Eureka: This summer's season of Eureka (airing on Monday at 8/7c for the first time) averaged a 0.70 demo, down just a touch from the 0.73 average in its final Friday season. It's still got one last 13-episode season to come.

Warehouse 13: Warehouse 13 finished its third season with a 0.76 demo average, down by 6% from last summer's average. That's a little misleading, though, because this average got killed on some level by airing three hours against full-fledged regular season competition and four hours against Monday Night Football. For most of the season, Warehouse 13 was about even with last year. Overall, a pretty solid year.

Alphas: The newbie of Syfy's Powerful Mondays suffered late in the season just like Warehouse 13, managing just a 0.5 demo in its last three episodes (after Monday Night Football arrived). The show was mostly the weak link of the three-hour Monday lineup on Syfy, averaging a 0.67 demo for the season, but it scored a second-season renewal.

Haven: The early-September episodes of Haven perked up from the show's usual 0.5 level to a 0.6, then the show dropped back to a 0.5 in its last couple after all the broadcast competition returned. Overall, season two averaged a 0.52 demo, exactly even with its first season, and it scored a third season.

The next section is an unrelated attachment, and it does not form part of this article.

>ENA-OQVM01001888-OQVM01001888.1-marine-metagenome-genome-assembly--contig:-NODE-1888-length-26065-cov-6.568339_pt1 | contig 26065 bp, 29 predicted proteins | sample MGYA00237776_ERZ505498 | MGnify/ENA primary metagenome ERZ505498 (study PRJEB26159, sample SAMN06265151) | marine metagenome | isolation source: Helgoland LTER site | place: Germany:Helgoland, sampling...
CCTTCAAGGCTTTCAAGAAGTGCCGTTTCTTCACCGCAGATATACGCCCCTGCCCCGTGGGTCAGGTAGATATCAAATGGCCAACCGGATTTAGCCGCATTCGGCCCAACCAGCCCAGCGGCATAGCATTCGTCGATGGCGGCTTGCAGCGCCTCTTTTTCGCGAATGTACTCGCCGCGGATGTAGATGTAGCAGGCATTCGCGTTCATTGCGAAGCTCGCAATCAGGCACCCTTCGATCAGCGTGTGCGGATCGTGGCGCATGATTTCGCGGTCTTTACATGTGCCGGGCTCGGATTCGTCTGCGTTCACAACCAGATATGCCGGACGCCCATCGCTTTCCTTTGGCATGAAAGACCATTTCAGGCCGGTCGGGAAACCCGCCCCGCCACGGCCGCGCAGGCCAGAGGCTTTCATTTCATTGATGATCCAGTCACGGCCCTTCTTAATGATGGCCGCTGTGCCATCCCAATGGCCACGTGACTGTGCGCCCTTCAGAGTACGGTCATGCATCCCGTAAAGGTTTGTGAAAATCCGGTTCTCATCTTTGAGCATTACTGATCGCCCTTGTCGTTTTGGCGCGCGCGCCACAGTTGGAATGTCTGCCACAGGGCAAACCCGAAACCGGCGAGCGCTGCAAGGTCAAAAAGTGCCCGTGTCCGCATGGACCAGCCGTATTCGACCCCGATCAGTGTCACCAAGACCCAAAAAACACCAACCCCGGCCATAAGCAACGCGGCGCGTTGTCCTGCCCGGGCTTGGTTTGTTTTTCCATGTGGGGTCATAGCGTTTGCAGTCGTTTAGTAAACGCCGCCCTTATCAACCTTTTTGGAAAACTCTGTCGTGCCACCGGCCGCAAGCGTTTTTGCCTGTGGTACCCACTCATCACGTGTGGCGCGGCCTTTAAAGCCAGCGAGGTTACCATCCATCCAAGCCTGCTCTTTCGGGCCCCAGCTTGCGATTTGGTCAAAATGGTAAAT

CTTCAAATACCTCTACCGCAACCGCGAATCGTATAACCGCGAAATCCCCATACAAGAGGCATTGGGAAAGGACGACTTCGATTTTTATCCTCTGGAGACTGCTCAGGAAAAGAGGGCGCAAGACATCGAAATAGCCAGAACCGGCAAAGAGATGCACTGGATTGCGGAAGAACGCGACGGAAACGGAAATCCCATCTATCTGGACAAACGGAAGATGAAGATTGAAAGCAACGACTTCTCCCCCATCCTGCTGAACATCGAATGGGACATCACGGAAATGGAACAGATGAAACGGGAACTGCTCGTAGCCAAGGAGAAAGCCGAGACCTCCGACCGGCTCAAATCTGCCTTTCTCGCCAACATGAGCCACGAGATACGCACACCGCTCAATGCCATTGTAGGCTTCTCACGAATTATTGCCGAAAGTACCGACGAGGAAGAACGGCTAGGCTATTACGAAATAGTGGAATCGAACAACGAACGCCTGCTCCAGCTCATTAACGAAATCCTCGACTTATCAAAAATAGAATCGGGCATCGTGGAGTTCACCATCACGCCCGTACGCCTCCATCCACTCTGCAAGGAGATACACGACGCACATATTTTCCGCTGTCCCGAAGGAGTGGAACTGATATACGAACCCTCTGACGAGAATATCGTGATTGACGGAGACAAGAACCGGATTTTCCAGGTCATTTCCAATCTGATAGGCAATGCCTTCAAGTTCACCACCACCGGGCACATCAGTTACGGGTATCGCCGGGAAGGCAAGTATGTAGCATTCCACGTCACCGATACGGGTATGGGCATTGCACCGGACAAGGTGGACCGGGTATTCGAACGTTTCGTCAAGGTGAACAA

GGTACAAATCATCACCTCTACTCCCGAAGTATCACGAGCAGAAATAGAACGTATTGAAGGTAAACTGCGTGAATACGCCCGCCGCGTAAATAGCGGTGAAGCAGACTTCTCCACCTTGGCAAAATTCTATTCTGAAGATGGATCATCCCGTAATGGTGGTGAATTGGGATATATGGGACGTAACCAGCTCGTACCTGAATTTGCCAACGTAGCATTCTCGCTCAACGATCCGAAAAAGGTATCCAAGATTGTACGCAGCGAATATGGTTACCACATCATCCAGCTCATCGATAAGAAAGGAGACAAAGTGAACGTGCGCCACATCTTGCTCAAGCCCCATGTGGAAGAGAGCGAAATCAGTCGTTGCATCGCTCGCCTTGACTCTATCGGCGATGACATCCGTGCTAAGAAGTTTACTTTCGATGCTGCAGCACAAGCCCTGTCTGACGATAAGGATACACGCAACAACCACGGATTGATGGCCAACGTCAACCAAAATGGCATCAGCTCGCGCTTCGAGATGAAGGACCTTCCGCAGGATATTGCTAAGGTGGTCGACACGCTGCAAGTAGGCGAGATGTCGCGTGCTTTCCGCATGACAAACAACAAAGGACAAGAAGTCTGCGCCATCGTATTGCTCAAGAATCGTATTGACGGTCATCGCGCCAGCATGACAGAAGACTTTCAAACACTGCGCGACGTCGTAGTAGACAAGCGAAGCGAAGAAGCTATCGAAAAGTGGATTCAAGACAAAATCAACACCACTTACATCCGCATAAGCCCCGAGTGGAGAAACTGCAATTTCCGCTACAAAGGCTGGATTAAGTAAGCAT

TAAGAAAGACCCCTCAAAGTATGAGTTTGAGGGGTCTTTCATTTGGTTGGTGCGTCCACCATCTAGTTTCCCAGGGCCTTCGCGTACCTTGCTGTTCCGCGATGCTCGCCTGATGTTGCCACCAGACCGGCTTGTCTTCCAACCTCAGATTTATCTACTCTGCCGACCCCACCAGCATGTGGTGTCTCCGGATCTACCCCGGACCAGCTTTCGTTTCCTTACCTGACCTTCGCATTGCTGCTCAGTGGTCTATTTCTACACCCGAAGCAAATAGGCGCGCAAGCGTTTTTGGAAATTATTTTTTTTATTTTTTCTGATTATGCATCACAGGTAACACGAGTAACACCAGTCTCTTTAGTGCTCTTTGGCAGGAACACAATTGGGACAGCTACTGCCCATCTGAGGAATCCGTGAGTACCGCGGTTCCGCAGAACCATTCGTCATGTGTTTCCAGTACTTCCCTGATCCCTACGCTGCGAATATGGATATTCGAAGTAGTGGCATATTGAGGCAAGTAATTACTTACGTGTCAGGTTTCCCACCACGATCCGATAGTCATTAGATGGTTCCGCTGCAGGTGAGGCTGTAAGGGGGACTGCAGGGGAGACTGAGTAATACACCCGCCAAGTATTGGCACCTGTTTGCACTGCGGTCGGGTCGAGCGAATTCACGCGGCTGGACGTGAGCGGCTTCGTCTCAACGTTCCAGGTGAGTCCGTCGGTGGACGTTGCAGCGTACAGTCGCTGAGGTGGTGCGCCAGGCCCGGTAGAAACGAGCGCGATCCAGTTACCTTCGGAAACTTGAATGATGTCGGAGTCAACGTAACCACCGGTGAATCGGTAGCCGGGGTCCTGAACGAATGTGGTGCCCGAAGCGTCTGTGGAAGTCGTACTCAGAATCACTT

The Closer: We had everything but the finale numbers for The Closer in the last edition. Unfortunately, the finale got killed against the season premiere of Monday Night Football, posting a season low 1.0 demo. That left the summer 2011 average at a mere 1.19 demo, down 14% from last summer's ratings.

Rizzoli & Isles: As I said last time, it's nice to build on The Closer, and Rizzoli & Isles did that for much of its sophomore season, including on the September 12 finale night (1.1 demo). But it was still undeniably a pretty big sophomore slump for the show as it averaged just a 1.23 demo and dropped 16% of its rookie season demo.

Necessary Roughness (USA): This show has scored a second season since last I wrote about it, and I think it deserved it; it posted a 1.1 demo (tying a season low) in its first episode without the Royal Pains lead-in, but then it perked back up to its relatively typical 1.2 for the September 14 finale. The season overall averaged a 1.23 demo. That made it one of USA's weaker dramas this summer (on par with the two Tuesday dramas White Collar and Covert Affairs), but the pack is relatively bunched together on this network, and this show was a legitimate part of that pack.